PLYMOUTH, as we reported earlier today, has mercifully been spared a Christian prayer centre which was to be run by the dodgy crew who operate GOD TV, but it has other serious problems connected with religious beliefs.
According to this report, child abuse arising out of faith-based claptrap such as witchcraft and demonic possession is on the rise in the Devon city.
Commenting on newly-released statistics which show a “shocking” increase in the number of abuse victims, Dr Charlotte Baker of Lancaster University, above, said:
I was shocked when these figures were published. To discover all these cases right on our doorstep really brought it home to me how widespread an issue we face.
We believe that the figures are likely to considerably underestimate the true number of children being abused, as victims and families are reluctant to speak to children’s social services, who record this data.
This kind of abuse is often hidden within communities and in families, so a major focus must be on providing social workers and child safeguarding practitioners with training in identifying, assessing and intervening in families where children are at risk of witchcraft accusation and abuse.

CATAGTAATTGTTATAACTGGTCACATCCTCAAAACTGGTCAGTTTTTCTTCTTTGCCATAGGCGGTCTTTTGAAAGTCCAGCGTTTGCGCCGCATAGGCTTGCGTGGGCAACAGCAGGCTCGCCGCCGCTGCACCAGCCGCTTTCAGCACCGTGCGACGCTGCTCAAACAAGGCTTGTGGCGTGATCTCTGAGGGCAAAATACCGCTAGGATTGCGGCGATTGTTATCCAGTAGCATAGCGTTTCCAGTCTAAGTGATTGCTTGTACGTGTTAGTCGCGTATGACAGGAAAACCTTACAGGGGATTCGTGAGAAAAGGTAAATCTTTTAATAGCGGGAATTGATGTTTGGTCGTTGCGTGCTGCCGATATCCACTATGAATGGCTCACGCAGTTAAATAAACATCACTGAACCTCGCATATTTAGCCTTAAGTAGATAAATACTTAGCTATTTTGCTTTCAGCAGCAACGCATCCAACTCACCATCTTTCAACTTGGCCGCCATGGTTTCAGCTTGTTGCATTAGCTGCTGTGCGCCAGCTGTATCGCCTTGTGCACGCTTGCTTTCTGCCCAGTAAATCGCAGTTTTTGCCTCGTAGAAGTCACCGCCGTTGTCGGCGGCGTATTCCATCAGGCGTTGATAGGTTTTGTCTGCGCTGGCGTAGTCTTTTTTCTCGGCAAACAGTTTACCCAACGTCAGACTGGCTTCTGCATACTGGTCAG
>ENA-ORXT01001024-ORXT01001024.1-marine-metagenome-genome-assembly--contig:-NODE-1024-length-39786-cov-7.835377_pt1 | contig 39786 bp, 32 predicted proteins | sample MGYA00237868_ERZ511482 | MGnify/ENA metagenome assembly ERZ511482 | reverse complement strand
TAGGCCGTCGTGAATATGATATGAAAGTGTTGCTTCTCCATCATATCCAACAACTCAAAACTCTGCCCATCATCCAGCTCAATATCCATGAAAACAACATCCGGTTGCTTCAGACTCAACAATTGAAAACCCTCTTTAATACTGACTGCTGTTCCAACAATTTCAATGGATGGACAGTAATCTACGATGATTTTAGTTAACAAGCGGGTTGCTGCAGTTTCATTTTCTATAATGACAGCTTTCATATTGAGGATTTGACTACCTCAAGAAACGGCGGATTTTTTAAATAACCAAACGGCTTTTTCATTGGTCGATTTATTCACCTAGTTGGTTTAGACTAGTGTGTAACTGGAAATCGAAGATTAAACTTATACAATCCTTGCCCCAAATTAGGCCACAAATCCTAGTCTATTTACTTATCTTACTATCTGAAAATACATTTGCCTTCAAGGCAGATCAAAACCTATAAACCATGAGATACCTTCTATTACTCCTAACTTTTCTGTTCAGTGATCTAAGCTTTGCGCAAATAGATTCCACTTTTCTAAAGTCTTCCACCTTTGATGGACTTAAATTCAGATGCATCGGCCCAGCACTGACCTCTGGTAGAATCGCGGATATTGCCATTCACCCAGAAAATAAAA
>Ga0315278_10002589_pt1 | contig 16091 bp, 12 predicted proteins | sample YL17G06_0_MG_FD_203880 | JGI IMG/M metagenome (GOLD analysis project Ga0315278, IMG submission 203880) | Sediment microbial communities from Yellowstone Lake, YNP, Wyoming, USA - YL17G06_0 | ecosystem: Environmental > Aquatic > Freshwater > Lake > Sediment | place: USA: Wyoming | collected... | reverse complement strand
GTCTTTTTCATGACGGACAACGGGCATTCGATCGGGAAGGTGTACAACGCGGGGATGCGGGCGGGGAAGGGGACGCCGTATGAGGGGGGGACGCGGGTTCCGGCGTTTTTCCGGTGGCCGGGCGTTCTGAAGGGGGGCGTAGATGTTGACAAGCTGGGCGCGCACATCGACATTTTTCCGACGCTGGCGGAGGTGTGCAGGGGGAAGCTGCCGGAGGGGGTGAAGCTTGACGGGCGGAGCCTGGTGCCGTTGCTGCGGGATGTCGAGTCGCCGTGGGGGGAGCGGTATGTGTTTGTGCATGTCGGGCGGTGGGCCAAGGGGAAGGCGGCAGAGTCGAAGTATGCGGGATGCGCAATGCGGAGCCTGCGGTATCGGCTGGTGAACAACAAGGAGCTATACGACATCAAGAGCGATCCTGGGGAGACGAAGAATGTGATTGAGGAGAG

Being accused can damage or destroy family life and relationships, and have a lasting impact on a child’s development and life experience.
The latest government statistics have shown that social services identified 12 potential abuse cases in Plymouth linked to faith or belief in 2017/18. These include cases where the abuser believes a child is a witch, has been possessed by a spirit, demons or the devil, or has brought bad fortune into the home in other ways.
They can also include cases where fear of the supernatural is used to make children comply with being trafficked for domestic slavery or sexual exploitation.
The 12 cases seen in Plymouth last year is up from fewer than six in 2016/17 – and experts warn that the true scale of abuse is likely far greater.
Nationally, the number of potential abuse cases has risen from 1,460 in 2016/17 to 1,630 last year.
In some instances the abuse can even lead to death, as in the case of Victoria Climbie, above – an 11-year-old who was murdered in 2000 by her aunt and her aunt’s boyfriend, who believed she was possessed by an evil spirit.
Child abuse linked to faith or belief is not confined to one faith, nationality, ethnic group or community.
Cases have been recorded worldwide across various religions, including Christians, Muslims and Hindus.